This scam exploits recent global events to make you believe it is a real offer purely by being current. For example, making ‘charitable’ donations following a Tsunami or Earthquake, general elections, sporting events such as the Olympics or football/rugby world cups. The scam works by encouraging you to make some sort of donation or buy a low-cost product. Once they have your payment details they then empty your account.

The Job Offer

Posing as a recruiter, the scammer pretends to be from a reputable company, either calling you directly or messaging you on a professional networking site like LinkedIn. They’ll claim they’ve seen your bio or CV online, that they’re impressed and they have a very attractive job offer for you. The ultimate goal is to get you to commit to the new role (which doesn’t exist) and then charge you an extortionate recruitment fee. If you refuse, they often threaten to contact your current employer telling them you’re thinking of leaving. Don’t be afraid to ask them to prove their credentials. Ask for references and contact those references (although do remember the references ‘could’ be other impersonating scammers so be diligent!).

Postal Interception

This is rarer than most but still crops up from time to time. The attacker finds a way to regularly steal your post. For example, if you have an external post box at the end of your garden or your post is delivered to a communal area. They then use the information sent to you to steal your identity. They can learn almost all there is to know about you from accessing your post, i.e. who you bank with, your mobile phone provider, your internet service provider, who your energy provider is. With this information they can call up these organisations, use your postal address to pass security questions and then request to change your security passwords etc. The new details will be mailed out to you, but they’ll have swiped it before you even knew you had new mail. If you suspect someone is intercepting your mail, try posting an anonymous letter to yourself and see if it ever gets delivered.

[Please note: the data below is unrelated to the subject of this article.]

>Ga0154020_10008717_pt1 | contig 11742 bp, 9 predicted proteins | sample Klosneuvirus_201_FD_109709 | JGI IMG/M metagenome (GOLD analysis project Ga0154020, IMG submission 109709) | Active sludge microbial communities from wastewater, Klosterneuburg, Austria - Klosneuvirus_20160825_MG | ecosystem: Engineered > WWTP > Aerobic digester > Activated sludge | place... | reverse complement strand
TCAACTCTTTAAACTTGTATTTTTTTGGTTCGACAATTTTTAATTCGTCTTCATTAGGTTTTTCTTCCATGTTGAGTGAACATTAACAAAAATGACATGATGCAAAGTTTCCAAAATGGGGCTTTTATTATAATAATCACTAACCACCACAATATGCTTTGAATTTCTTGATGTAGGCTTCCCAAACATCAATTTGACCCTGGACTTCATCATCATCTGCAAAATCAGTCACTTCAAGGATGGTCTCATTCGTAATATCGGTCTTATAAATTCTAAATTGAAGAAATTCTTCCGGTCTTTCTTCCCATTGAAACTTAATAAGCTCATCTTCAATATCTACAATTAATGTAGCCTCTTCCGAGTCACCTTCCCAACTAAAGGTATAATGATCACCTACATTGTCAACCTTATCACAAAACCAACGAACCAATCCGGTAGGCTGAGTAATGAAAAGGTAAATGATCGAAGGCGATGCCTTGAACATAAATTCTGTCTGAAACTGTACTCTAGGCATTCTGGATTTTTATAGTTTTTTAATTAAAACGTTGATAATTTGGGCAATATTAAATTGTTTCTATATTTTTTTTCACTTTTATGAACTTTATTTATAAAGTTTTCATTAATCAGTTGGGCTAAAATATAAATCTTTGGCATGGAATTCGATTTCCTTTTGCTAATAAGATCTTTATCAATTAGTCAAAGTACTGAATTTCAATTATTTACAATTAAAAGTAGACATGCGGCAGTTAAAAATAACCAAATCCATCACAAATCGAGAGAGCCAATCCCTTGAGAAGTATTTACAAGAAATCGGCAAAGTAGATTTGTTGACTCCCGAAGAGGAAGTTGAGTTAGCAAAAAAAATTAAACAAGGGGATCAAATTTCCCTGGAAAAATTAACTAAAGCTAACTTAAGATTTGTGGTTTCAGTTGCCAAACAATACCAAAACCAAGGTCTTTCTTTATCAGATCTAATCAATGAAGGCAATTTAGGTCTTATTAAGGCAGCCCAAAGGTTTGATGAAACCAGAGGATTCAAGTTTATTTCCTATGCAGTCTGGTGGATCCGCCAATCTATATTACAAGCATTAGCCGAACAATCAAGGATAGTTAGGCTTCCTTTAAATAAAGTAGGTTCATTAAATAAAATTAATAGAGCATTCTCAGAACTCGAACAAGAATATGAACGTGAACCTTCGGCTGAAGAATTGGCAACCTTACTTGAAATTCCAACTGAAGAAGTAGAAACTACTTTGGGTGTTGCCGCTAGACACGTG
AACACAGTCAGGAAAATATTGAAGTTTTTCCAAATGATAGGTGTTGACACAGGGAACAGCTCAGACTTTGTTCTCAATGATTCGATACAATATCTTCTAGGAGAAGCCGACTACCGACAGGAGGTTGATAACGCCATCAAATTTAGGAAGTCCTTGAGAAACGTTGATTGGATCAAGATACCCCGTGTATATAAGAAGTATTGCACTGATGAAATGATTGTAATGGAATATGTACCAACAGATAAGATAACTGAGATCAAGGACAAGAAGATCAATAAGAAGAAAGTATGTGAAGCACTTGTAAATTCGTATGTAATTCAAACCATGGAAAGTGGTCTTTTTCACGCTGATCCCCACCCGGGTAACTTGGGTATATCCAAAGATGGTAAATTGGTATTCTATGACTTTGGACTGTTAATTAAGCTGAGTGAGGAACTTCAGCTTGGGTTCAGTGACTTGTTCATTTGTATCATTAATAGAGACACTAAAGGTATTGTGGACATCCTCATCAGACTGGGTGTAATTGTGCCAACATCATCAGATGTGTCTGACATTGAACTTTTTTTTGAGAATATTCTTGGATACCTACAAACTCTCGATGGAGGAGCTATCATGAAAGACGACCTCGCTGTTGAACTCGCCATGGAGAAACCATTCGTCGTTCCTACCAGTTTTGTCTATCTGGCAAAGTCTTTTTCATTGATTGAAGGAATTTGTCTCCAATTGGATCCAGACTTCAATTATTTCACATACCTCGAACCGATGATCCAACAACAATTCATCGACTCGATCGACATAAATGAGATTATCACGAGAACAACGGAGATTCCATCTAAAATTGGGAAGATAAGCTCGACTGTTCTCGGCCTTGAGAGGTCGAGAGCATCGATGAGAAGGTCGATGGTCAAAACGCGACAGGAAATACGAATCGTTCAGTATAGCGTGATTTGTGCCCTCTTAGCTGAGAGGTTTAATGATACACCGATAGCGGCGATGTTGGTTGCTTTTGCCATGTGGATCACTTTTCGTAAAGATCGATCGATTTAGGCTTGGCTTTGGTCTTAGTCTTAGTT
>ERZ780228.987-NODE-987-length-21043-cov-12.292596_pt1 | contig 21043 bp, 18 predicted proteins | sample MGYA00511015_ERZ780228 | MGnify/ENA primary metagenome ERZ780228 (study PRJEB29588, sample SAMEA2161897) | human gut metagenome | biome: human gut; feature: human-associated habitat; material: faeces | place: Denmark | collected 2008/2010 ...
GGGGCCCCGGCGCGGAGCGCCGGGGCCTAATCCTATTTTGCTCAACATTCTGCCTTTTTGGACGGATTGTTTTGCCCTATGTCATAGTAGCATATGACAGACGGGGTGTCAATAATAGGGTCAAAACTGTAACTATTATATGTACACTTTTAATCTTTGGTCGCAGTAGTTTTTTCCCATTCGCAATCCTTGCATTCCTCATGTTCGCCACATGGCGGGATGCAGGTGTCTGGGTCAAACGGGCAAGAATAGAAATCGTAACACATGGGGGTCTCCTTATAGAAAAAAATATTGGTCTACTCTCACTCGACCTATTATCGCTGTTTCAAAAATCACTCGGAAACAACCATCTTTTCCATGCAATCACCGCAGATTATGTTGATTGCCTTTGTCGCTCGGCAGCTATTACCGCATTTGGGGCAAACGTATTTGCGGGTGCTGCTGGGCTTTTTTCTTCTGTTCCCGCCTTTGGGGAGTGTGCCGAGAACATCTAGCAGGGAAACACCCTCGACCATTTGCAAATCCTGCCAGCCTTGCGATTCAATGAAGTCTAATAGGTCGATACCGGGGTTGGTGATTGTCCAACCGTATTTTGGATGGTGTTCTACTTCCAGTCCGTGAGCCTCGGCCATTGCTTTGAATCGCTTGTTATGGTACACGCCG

The Fraud Recovery Service

This is without doubt one of the worst types of scam because it targets those who have just been a victim. If you report a fraud, make it public information by posting about it online or simply the fraudster has successfully targeted you before, you can be someone on the target list for a second time. The fraudsters contact you about your historical fraud claim, pretending to be someone in an official capacity (e.g. insurance broker, police, government agency representative) and they claim that due to new information or technological developments since the original case, they can help recover the money that was originally lost. They de-fraud you by requesting a fee for the service.